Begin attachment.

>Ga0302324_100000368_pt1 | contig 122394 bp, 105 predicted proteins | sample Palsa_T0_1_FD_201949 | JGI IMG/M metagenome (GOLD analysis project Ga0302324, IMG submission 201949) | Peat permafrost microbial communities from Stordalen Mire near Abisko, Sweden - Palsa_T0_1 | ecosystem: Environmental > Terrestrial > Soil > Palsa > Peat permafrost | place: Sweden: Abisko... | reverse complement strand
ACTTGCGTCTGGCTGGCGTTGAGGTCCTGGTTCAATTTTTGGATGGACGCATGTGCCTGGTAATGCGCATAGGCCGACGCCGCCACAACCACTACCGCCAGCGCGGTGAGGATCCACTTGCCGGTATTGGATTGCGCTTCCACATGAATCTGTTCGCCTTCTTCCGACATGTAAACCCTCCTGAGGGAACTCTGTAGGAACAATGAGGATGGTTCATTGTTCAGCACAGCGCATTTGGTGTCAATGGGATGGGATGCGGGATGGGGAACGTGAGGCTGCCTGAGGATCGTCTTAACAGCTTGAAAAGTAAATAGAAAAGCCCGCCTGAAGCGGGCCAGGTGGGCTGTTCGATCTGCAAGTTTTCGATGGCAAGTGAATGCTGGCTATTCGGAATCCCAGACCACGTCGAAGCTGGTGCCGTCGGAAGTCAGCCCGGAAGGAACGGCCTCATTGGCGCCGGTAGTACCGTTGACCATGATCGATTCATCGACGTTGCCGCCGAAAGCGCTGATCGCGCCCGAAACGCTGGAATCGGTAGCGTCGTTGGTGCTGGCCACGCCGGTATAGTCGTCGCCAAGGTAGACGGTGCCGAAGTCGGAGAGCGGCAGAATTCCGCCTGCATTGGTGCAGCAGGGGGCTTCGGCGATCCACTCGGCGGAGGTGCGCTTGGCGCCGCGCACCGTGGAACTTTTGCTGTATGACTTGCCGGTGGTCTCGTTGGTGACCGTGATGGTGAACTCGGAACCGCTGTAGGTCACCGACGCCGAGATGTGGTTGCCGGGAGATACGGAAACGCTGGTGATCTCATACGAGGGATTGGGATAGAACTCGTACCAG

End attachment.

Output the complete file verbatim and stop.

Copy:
>Ga0302324_100000368_pt1 | contig 122394 bp, 105 predicted proteins | sample Palsa_T0_1_FD_201949 | JGI IMG/M metagenome (GOLD analysis project Ga0302324, IMG submission 201949) | Peat permafrost microbial communities from Stordalen Mire near Abisko, Sweden - Palsa_T0_1 | ecosystem: Environmental > Terrestrial > Soil > Palsa > Peat permafrost | place: Sweden: Abisko... | reverse complement strand
ACTTGCGTCTGGCTGGCGTTGAGGTCCTGGTTCAATTTTTGGATGGACGCATGTGCCTGGTAATGCGCATAGGCCGACGCCGCCACAACCACTACCGCCAGCGCGGTGAGGATCCACTTGCCGGTATTGGATTGCGCTTCCACATGAATCTGTTCGCCTTCTTCCGACATGTAAACCCTCCTGAGGGAACTCTGTAGGAACAATGAGGATGGTTCATTGTTCAGCACAGCGCATTTGGTGTCAATGGGATGGGATGCGGGATGGGGAACGTGAGGCTGCCTGAGGATCGTCTTAACAGCTTGAAAAGTAAATAGAAAAGCCCGCCTGAAGCGGGCCAGGTGGGCTGTTCGATCTGCAAGTTTTCGATGGCAAGTGAATGCTGGCTATTCGGAATCCCAGACCACGTCGAAGCTGGTGCCGTCGGAAGTCAGCCCGGAAGGAACGGCCTCATTGGCGCCGGTAGTACCGTTGACCATGATCGATTCATCGACGTTGCCGCCGAAAGCGCTGATCGCGCCCGAAACGCTGGAATCGGTAGCGTCGTTGGTGCTGGCCACGCCGGTATAGTCGTCGCCAAGGTAGACGGTGCCGAAGTCGGAGAGCGGCAGAATTCCGCCTGCATTGGTGCAGCAGGGGGCTTCGGCGATCCACTCGGCGGAGGTGCGCTTGGCGCCGCGCACCGTGGAACTTTTGCTGTATGACTTGCCGGTGGTCTCGTTGGTGACCGTGATGGTGAACTCGGAACCGCTGTAGGTCACCGACGCCGAGATGTGGTTGCCGGGAGATACGGAAACGCTGGTGATCTCATACGAGGGATTGGGATAGAACTCGTACCAG